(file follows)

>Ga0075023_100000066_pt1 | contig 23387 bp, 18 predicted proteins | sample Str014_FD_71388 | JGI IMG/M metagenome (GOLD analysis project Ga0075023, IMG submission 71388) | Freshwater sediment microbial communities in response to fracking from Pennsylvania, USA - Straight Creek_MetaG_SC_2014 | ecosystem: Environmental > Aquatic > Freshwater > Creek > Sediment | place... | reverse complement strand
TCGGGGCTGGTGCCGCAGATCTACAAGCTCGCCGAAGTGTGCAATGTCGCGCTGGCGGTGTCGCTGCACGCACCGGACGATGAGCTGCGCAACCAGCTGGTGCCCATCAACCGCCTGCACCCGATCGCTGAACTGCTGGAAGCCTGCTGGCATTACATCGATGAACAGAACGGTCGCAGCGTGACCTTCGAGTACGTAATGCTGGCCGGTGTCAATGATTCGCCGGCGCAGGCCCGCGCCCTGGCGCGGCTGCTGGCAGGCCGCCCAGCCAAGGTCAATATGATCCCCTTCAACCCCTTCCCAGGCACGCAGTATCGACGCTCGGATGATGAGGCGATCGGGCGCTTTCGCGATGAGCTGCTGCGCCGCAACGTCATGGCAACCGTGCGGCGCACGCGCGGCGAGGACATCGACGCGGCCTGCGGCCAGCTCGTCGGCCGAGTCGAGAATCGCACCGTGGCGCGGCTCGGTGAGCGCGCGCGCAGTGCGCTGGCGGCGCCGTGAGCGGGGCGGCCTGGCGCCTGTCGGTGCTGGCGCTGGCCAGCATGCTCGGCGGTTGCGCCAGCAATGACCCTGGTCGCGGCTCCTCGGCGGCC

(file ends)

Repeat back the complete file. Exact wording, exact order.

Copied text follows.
>Ga0075023_100000066_pt1 | contig 23387 bp, 18 predicted proteins | sample Str014_FD_71388 | JGI IMG/M metagenome (GOLD analysis project Ga0075023, IMG submission 71388) | Freshwater sediment microbial communities in response to fracking from Pennsylvania, USA - Straight Creek_MetaG_SC_2014 | ecosystem: Environmental > Aquatic > Freshwater > Creek > Sediment | place... | reverse complement strand
TCGGGGCTGGTGCCGCAGATCTACAAGCTCGCCGAAGTGTGCAATGTCGCGCTGGCGGTGTCGCTGCACGCACCGGACGATGAGCTGCGCAACCAGCTGGTGCCCATCAACCGCCTGCACCCGATCGCTGAACTGCTGGAAGCCTGCTGGCATTACATCGATGAACAGAACGGTCGCAGCGTGACCTTCGAGTACGTAATGCTGGCCGGTGTCAATGATTCGCCGGCGCAGGCCCGCGCCCTGGCGCGGCTGCTGGCAGGCCGCCCAGCCAAGGTCAATATGATCCCCTTCAACCCCTTCCCAGGCACGCAGTATCGACGCTCGGATGATGAGGCGATCGGGCGCTTTCGCGATGAGCTGCTGCGCCGCAACGTCATGGCAACCGTGCGGCGCACGCGCGGCGAGGACATCGACGCGGCCTGCGGCCAGCTCGTCGGCCGAGTCGAGAATCGCACCGTGGCGCGGCTCGGTGAGCGCGCGCGCAGTGCGCTGGCGGCGCCGTGAGCGGGGCGGCCTGGCGCCTGTCGGTGCTGGCGCTGGCCAGCATGCTCGGCGGTTGCGCCAGCAATGACCCTGGTCGCGGCTCCTCGGCGGCC